In the NY Times this weekend, columnist Brooks annoyingly takes social entrepreneurs to task for their “lack of faith in the political system”. As he writes:
They have little faith in the political process and believe that real change happens on the ground beneath it… That’s a delusion. You can cram all the nongovernmental organizations you want into a country, but if there is no rule of law and if the ruling class is predatory then your achievements won’t add up to much.
Unless there is a healthy political process to resolve disputes, the ensuing hatred and conflict will destroy everything the altruists are trying to build.
Instead, argues Brooks, these sharp, mostly young, folks should be a lot more like fictional detective Sam Spade. Willing to do whatever and work with whomever it takes to get the job done, Spade and other realists were able to coldly focus on the job at hand and put there feelings about things on the back burner.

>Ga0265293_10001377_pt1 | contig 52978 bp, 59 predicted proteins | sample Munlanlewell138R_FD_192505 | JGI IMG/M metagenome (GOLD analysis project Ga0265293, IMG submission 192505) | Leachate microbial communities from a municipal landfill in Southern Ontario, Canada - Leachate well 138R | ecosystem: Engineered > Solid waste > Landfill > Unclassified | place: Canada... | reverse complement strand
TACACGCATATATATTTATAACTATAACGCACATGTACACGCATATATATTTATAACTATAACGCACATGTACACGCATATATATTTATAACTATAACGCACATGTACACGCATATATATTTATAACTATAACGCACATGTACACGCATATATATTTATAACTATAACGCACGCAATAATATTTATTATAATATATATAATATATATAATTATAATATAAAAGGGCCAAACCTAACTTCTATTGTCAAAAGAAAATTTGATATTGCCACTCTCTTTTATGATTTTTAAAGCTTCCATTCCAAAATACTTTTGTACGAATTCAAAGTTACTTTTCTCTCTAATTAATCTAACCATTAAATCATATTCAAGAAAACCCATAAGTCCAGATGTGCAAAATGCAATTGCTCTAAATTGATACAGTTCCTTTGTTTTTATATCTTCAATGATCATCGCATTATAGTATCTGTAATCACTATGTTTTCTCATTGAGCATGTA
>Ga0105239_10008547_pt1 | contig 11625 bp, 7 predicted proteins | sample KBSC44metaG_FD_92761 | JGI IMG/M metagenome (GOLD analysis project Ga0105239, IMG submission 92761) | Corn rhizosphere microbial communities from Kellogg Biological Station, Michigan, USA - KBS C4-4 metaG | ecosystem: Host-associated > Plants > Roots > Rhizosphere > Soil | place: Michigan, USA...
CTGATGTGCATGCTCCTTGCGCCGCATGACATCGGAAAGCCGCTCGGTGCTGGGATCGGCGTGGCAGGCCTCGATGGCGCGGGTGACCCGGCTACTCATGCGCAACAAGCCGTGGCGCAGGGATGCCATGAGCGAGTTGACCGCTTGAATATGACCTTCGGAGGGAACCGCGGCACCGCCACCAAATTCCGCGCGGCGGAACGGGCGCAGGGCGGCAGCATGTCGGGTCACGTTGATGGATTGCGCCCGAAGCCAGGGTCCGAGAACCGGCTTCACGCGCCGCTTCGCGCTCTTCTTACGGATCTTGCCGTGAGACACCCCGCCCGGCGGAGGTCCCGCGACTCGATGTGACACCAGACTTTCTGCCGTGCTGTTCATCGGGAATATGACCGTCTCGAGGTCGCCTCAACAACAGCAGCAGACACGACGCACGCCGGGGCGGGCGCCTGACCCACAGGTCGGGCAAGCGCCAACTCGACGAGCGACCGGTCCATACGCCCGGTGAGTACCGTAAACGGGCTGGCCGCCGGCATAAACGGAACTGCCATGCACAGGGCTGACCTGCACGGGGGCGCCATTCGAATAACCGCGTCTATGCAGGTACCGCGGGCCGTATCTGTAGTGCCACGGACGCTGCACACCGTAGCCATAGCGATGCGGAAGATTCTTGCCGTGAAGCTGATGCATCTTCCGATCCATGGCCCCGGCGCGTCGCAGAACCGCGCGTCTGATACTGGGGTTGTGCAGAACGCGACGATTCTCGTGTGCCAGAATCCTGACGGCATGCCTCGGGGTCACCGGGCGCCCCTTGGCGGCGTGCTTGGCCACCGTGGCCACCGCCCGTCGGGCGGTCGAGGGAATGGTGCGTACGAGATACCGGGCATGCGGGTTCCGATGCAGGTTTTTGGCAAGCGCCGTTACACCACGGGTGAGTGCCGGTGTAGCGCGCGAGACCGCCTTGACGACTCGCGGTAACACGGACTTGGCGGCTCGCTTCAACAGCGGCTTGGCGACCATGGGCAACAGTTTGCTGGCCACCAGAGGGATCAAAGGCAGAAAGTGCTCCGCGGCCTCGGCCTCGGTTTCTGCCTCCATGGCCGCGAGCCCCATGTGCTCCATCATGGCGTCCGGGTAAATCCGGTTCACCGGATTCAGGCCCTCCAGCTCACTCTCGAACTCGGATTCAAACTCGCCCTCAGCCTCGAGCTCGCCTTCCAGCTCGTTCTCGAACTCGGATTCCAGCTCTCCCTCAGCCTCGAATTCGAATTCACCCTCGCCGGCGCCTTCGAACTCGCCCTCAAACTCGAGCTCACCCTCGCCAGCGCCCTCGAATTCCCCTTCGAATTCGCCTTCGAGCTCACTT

Does Brooks mention any specific entrepreneurs? No. Any specific start ups? No. Any specific problems they are trying to solve? Again, no. Indeed, this ridiculous lumping of all social entrepreneurs (adherents to a “service religion” as he calls it) into this one-attitude-fits-all analysis, Brooks exposes his own penchant for employing the same old solution to solving new problems… the kind of magical idealistic thinking, perhaps, that led to his strong support for the Iraq invasion in 2003.
What Brooks misses, of course, is the dizzying array of personalities, ideas, approaches, and technologies being brought to bear on creating social good through entrepreneurship right now, including by young people coming out of many of the “certain universities” Brooks cites. And while many of these folks are dewey idealists, and even many are trying to solve social problems outside of the restrictive halls of public, private and independent sectors, many are working hand in hand with leading institutions in all three sectors.
Suggestion for David Brooks: instead of lobbing bombs at those who are trying to solve problems, how about joining them?